Hitch-hiking mosquitoes and emerging diseases

Authorities in Hawaii are advising people in Oahu to eliminate standing water as a mosquito control measure. While it's always a good idea, it's of particular concern in this case bacause a rare type of mosquito, Aedes aegypti, was found around the Honolulu International Airport. This mosquito species is a highly effective vector for various infectious diseases, including dengue fever and yellow fever.

What does this have to do with companion animal disease? Well, nothing directly, but it's a good reminder of how infectious diseases can easily reach a distant area (even Hawaii) in a short period of time.

There are a plethora of mosquito-borne diseases out there, and presumably we don't even know about many of them. Mosquitoes don't fly very far, which helps contain these diseases to certain areas. However, mosquito-borne diseases can still spread over wide ranges if either the pathogen or the mosquitoes are hitch-hiking.

A common way for pathogens to travel is in various kinds of animals (especially birds) that can harbour the pathogen (usually a virus) and infect mosquitoes in distant areas.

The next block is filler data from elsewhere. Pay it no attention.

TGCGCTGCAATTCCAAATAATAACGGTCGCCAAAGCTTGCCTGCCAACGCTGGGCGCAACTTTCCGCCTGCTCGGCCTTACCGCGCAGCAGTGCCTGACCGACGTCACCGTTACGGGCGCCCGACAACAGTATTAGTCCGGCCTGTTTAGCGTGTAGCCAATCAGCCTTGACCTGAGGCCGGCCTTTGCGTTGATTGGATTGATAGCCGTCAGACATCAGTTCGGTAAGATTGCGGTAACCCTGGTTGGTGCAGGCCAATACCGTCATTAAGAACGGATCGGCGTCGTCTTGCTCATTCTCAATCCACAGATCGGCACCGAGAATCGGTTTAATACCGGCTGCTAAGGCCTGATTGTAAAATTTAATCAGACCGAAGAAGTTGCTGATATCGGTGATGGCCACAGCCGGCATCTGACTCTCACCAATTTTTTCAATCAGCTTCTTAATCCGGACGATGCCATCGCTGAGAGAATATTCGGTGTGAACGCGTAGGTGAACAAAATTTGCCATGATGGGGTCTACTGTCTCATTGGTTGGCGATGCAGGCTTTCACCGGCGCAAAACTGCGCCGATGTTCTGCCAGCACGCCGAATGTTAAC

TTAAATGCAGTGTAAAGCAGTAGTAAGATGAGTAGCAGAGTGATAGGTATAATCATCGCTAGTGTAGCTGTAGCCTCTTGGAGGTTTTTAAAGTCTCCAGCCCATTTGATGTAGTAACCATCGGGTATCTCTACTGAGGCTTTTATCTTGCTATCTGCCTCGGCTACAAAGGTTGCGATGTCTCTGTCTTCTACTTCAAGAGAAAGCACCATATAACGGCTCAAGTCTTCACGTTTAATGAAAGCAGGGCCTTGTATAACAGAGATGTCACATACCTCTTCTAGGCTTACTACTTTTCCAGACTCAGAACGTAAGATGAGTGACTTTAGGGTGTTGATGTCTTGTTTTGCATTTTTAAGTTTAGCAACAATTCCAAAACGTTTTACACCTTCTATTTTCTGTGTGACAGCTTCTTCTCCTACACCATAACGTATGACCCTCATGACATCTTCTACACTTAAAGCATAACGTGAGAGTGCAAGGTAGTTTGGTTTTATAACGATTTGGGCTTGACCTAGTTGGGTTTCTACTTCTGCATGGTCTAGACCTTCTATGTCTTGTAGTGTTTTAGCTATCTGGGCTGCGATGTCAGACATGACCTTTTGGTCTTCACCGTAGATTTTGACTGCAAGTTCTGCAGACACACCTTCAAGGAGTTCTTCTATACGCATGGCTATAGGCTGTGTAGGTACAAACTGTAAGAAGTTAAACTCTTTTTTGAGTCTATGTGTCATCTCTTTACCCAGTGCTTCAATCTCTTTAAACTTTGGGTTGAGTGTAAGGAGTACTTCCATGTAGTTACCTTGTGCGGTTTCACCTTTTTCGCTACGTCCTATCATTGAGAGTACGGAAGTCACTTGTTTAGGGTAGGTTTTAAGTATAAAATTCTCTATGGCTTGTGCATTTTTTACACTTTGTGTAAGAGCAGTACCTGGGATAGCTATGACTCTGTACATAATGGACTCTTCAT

Modern transportation can be an effective vehicle for pathogen-laden mosquitoes. Theoretically, all it takes is for a single infected mosquito to hop onto a plane and survive the flight to a new region. If the mosquito bites a susceptible host, it can cause a rare disease - that's of particular concern since it's unlikely that an exotic foreign disease in someone who has not left the country would be promptly diagnosed (and therefore promptly treated). Even worse, the disease could establish itself in the new region if a series of things happen:

  • The mosquito has to bite something or someone.
  • That something or someone has to be susceptible to the pathogen and that pathogen needs to grow inside the host's body to high enough levels that it can infect another mosquito.
  • Another mosquito that can carry the pathogen must come along, bite the infected individual and acquire the pathogen.
  • The new mosquito must then find another susceptible host to bite.
  • The above needs to be repeated enough times that the pathogen establishes a foot hold in the area and starts causing disease.

Is this common? No.

Is it possible? Yes.

West Nile virus is an example of what can happen. This mosquito-borne virus came out of nowhere in North America in the early 2000's and caused widespread illness and death in humans, horses and various other species. Did it arrive via a mosquito on a plane? No one knows, but it's certainly a possibility.

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